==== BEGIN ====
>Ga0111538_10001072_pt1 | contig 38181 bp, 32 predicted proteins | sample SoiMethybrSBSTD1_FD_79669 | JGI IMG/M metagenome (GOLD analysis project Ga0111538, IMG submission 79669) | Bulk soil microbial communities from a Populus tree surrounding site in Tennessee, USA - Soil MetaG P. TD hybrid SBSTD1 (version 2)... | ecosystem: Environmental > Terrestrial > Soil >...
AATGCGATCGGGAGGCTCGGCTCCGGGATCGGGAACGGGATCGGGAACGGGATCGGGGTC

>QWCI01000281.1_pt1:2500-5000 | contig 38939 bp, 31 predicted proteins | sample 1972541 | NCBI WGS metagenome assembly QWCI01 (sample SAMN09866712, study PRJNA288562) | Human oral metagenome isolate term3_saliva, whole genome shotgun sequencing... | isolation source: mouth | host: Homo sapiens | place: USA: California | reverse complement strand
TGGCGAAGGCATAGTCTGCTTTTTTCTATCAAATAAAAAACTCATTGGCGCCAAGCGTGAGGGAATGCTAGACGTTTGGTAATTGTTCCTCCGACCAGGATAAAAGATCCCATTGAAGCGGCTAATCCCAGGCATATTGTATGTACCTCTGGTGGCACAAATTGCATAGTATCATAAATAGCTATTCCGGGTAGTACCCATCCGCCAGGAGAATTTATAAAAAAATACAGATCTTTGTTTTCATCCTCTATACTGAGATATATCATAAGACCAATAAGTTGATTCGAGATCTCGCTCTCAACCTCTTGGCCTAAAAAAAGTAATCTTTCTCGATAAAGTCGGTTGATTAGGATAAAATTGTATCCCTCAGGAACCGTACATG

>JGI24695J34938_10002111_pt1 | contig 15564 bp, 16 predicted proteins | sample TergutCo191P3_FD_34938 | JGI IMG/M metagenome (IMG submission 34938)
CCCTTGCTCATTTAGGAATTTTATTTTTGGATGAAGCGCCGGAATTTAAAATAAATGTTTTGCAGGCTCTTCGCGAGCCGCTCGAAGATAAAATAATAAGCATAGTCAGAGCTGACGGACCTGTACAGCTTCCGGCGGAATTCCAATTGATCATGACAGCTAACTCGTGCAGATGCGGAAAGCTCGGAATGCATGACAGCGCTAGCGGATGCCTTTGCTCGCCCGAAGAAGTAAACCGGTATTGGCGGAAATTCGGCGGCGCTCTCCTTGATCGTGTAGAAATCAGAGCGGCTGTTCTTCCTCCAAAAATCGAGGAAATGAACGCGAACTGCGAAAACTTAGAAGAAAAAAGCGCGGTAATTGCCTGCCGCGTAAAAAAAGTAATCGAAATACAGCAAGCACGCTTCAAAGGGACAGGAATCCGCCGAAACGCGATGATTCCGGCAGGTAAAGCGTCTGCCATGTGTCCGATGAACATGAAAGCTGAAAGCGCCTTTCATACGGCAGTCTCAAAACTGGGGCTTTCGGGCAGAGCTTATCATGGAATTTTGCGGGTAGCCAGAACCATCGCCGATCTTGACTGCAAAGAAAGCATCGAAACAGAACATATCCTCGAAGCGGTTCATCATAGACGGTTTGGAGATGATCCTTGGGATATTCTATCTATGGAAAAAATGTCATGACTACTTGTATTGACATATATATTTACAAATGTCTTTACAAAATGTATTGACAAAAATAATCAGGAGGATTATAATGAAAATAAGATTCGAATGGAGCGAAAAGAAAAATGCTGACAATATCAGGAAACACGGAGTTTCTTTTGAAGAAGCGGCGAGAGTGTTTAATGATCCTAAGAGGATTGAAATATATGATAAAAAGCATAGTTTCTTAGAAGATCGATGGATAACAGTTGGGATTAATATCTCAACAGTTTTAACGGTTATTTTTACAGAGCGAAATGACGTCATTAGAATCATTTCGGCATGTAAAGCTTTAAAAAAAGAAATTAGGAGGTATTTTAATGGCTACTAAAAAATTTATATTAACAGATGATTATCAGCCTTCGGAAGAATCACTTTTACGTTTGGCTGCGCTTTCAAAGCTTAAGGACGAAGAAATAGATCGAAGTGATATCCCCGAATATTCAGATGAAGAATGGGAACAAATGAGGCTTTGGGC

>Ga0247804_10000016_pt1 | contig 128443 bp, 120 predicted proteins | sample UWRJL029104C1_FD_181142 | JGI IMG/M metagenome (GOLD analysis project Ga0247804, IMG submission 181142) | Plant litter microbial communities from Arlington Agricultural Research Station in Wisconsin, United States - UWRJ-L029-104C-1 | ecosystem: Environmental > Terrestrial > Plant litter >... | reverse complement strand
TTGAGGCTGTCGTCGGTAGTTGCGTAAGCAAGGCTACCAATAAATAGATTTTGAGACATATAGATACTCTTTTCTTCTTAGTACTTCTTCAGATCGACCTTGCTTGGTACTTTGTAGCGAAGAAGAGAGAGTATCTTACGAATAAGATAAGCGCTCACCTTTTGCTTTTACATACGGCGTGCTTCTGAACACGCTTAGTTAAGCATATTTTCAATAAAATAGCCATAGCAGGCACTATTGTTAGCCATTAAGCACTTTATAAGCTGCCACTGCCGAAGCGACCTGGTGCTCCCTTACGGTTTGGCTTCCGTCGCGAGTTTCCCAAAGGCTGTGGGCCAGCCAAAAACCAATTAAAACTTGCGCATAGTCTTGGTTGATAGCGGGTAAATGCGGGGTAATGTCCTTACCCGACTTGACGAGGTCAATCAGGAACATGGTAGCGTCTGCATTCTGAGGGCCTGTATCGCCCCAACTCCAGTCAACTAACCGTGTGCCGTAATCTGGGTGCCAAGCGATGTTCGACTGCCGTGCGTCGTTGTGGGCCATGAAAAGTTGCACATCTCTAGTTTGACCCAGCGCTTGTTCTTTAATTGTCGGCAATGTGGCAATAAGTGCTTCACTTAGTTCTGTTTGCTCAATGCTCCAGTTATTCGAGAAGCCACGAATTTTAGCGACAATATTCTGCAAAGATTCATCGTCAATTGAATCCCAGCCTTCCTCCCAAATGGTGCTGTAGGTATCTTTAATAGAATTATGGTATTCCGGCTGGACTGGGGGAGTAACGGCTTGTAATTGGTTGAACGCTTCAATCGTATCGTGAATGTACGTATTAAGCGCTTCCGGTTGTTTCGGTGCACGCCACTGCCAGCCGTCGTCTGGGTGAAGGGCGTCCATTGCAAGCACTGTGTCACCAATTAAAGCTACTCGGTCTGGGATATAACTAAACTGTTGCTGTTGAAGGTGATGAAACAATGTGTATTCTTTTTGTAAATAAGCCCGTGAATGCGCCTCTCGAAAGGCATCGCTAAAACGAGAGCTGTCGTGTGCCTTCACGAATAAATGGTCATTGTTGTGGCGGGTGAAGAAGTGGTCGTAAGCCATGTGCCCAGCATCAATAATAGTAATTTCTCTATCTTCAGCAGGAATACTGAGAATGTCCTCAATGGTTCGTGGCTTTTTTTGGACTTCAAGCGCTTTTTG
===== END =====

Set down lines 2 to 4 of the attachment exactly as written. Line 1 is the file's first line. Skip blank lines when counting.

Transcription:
AATGCGATCGGGAGGCTCGGCTCCGGGATCGGGAACGGGATCGGGAACGGGATCGGGGTC

>QWCI01000281.1_pt1:2500-5000 | contig 38939 bp, 31 predicted proteins | sample 1972541 | NCBI WGS metagenome assembly QWCI01 (sample SAMN09866712, study PRJNA288562) | Human oral metagenome isolate term3_saliva, whole genome shotgun sequencing... | isolation source: mouth | host: Homo sapiens | place: USA: California | reverse complement strand
TGGCGAAGGCATAGTCTGCTTTTTTCTATCAAATAAAAAACTCATTGGCGCCAAGCGTGAGGGAATGCTAGACGTTTGGTAATTGTTCCTCCGACCAGGATAAAAGATCCCATTGAAGCGGCTAATCCCAGGCATATTGTATGTACCTCTGGTGGCACAAATTGCATAGTATCATAAATAGCTATTCCGGGTAGTACCCATCCGCCAGGAGAATTTATAAAAAAATACAGATCTTTGTTTTCATCCTCTATACTGAGATATATCATAAGACCAATAAGTTGATTCGAGATCTCGCTCTCAACCTCTTGGCCTAAAAAAAGTAATCTTTCTCGATAAAGTCGGTTGATTAGGATAAAATTGTATCCCTCAGGAACCGTACATG